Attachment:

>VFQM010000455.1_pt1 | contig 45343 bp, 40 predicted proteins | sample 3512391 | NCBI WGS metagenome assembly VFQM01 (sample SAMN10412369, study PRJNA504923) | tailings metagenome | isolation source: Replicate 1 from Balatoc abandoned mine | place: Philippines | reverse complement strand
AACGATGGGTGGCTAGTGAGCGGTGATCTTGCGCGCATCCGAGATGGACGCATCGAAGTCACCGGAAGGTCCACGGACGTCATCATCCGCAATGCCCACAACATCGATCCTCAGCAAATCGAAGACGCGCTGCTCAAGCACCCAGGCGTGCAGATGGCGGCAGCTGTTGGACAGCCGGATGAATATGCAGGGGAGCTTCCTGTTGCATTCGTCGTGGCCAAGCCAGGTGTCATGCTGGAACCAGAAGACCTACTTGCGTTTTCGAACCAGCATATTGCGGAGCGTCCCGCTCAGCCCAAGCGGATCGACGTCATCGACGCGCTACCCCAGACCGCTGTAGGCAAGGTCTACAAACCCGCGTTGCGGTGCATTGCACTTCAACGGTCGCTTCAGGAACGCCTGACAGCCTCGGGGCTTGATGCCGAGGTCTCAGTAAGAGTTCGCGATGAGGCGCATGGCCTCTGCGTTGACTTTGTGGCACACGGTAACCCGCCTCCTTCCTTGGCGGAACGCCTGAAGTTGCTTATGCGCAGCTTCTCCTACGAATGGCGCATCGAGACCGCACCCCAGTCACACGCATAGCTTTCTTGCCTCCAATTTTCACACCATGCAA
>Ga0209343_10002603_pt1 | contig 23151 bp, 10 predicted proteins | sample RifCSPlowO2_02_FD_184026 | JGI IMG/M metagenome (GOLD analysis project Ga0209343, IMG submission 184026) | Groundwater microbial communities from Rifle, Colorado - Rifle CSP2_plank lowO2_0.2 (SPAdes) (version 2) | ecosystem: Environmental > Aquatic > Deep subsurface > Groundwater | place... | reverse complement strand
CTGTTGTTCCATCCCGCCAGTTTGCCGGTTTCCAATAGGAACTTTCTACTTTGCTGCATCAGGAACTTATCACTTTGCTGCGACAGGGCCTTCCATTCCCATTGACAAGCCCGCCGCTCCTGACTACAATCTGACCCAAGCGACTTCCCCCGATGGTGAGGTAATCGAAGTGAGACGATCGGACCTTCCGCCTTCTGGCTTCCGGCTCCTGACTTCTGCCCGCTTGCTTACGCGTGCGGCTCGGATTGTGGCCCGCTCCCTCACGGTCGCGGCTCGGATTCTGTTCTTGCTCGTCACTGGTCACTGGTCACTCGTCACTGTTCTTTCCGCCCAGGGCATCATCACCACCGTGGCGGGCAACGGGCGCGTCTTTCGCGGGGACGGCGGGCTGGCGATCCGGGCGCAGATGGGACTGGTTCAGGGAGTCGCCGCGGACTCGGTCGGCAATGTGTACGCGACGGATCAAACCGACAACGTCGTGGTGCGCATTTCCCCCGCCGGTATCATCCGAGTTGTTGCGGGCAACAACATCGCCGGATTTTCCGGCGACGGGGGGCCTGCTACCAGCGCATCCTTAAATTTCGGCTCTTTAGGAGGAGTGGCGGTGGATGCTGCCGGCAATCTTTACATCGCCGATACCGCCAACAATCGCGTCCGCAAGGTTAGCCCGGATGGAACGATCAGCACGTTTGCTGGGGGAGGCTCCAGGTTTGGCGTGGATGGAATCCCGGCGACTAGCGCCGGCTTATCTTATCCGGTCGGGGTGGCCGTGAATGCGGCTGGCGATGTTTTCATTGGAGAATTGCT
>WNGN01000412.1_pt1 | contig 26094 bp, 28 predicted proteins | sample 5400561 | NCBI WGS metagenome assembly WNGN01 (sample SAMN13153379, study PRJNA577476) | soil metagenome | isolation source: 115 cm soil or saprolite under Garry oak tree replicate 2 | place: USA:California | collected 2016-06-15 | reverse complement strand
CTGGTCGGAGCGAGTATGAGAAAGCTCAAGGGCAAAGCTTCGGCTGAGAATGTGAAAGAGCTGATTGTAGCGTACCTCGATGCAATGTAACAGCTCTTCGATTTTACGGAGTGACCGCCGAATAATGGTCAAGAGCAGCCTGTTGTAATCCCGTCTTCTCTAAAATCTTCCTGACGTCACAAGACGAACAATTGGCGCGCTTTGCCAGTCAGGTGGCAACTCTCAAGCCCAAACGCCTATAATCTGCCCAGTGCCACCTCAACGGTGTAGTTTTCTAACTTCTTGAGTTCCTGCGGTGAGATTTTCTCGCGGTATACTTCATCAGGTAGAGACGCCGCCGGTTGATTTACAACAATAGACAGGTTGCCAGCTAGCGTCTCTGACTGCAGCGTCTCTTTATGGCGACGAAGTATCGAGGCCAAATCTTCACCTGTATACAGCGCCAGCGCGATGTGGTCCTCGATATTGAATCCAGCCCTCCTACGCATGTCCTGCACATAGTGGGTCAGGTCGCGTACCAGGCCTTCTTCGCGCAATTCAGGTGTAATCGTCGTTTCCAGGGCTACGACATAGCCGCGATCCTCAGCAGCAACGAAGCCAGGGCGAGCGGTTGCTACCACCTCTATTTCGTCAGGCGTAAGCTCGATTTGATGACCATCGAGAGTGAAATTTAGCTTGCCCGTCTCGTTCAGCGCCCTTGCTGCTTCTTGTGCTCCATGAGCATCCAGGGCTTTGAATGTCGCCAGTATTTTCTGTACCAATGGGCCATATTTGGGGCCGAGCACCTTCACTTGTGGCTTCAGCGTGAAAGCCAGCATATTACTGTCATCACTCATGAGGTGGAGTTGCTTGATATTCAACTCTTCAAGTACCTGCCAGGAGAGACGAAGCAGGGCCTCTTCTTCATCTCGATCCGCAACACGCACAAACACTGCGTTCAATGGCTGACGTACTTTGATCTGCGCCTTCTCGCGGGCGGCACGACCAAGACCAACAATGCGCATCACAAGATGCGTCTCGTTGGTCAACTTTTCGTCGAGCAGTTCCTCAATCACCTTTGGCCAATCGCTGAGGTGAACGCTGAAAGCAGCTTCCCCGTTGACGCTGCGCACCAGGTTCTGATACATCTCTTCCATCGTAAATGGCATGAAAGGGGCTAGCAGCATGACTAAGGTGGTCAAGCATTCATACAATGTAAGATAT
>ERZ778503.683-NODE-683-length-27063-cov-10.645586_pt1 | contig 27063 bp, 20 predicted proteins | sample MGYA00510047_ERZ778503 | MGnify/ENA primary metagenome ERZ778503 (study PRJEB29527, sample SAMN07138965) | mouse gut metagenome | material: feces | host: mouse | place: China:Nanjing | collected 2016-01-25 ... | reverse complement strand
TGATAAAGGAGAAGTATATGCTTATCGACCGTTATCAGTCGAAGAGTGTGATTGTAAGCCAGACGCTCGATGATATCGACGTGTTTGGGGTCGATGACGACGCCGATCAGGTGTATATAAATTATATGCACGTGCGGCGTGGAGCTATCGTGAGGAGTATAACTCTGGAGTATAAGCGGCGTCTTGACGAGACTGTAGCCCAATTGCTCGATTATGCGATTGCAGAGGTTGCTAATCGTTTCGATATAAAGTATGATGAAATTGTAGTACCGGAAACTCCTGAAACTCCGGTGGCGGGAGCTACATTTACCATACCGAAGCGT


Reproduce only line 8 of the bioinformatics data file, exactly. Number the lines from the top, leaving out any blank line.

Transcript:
TGATAAAGGAGAAGTATATGCTTATCGACCGTTATCAGTCGAAGAGTGTGATTGTAAGCCAGACGCTCGATGATATCGACGTGTTTGGGGTCGATGACGACGCCGATCAGGTGTATATAAATTATATGCACGTGCGGCGTGGAGCTATCGTGAGGAGTATAACTCTGGAGTATAAGCGGCGTCTTGACGAGACTGTAGCCCAATTGCTCGATTATGCGATTGCAGAGGTTGCTAATCGTTTCGATATAAAGTATGATGAAATTGTAGTACCGGAAACTCCTGAAACTCCGGTGGCGGGAGCTACATTTACCATACCGAAGCGT